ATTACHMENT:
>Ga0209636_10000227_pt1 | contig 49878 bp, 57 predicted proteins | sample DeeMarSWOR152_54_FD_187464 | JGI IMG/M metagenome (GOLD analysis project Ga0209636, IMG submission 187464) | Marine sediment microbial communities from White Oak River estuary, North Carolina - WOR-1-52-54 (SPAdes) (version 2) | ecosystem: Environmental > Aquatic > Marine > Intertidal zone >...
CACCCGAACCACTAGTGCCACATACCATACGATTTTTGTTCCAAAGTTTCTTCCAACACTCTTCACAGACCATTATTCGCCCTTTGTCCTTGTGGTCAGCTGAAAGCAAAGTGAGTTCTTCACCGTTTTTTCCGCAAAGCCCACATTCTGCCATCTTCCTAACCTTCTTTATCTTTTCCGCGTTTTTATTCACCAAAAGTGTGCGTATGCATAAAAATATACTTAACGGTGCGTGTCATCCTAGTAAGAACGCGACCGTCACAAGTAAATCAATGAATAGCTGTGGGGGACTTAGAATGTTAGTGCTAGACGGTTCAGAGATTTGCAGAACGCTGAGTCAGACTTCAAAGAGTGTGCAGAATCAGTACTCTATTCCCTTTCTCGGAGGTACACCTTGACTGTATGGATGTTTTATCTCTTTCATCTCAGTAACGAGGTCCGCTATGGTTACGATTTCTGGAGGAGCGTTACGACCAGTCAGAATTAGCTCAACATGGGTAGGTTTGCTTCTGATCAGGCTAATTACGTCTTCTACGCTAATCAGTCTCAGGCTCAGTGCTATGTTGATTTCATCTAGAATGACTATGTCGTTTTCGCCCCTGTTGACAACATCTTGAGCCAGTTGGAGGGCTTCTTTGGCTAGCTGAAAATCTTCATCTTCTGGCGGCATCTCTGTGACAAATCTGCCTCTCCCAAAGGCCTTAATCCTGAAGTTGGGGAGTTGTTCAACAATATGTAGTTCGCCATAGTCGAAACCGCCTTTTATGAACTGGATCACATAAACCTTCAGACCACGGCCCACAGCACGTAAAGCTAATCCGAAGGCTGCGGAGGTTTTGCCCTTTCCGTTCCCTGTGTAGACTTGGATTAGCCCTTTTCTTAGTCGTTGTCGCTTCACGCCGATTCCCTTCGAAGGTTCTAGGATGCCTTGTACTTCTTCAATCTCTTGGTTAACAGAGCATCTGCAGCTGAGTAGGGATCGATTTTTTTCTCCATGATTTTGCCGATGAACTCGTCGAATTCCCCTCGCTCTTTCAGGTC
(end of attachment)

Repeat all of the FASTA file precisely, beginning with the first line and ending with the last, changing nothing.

>Ga0209636_10000227_pt1 | contig 49878 bp, 57 predicted proteins | sample DeeMarSWOR152_54_FD_187464 | JGI IMG/M metagenome (GOLD analysis project Ga0209636, IMG submission 187464) | Marine sediment microbial communities from White Oak River estuary, North Carolina - WOR-1-52-54 (SPAdes) (version 2) | ecosystem: Environmental > Aquatic > Marine > Intertidal zone >...
CACCCGAACCACTAGTGCCACATACCATACGATTTTTGTTCCAAAGTTTCTTCCAACACTCTTCACAGACCATTATTCGCCCTTTGTCCTTGTGGTCAGCTGAAAGCAAAGTGAGTTCTTCACCGTTTTTTCCGCAAAGCCCACATTCTGCCATCTTCCTAACCTTCTTTATCTTTTCCGCGTTTTTATTCACCAAAAGTGTGCGTATGCATAAAAATATACTTAACGGTGCGTGTCATCCTAGTAAGAACGCGACCGTCACAAGTAAATCAATGAATAGCTGTGGGGGACTTAGAATGTTAGTGCTAGACGGTTCAGAGATTTGCAGAACGCTGAGTCAGACTTCAAAGAGTGTGCAGAATCAGTACTCTATTCCCTTTCTCGGAGGTACACCTTGACTGTATGGATGTTTTATCTCTTTCATCTCAGTAACGAGGTCCGCTATGGTTACGATTTCTGGAGGAGCGTTACGACCAGTCAGAATTAGCTCAACATGGGTAGGTTTGCTTCTGATCAGGCTAATTACGTCTTCTACGCTAATCAGTCTCAGGCTCAGTGCTATGTTGATTTCATCTAGAATGACTATGTCGTTTTCGCCCCTGTTGACAACATCTTGAGCCAGTTGGAGGGCTTCTTTGGCTAGCTGAAAATCTTCATCTTCTGGCGGCATCTCTGTGACAAATCTGCCTCTCCCAAAGGCCTTAATCCTGAAGTTGGGGAGTTGTTCAACAATATGTAGTTCGCCATAGTCGAAACCGCCTTTTATGAACTGGATCACATAAACCTTCAGACCACGGCCCACAGCACGTAAAGCTAATCCGAAGGCTGCGGAGGTTTTGCCCTTTCCGTTCCCTGTGTAGACTTGGATTAGCCCTTTTCTTAGTCGTTGTCGCTTCACGCCGATTCCCTTCGAAGGTTCTAGGATGCCTTGTACTTCTTCAATCTCTTGGTTAACAGAGCATCTGCAGCTGAGTAGGGATCGATTTTTTTCTCCATGATTTTGCCGATGAACTCGTCGAATTCCCCTCGCTCTTTCAGGTC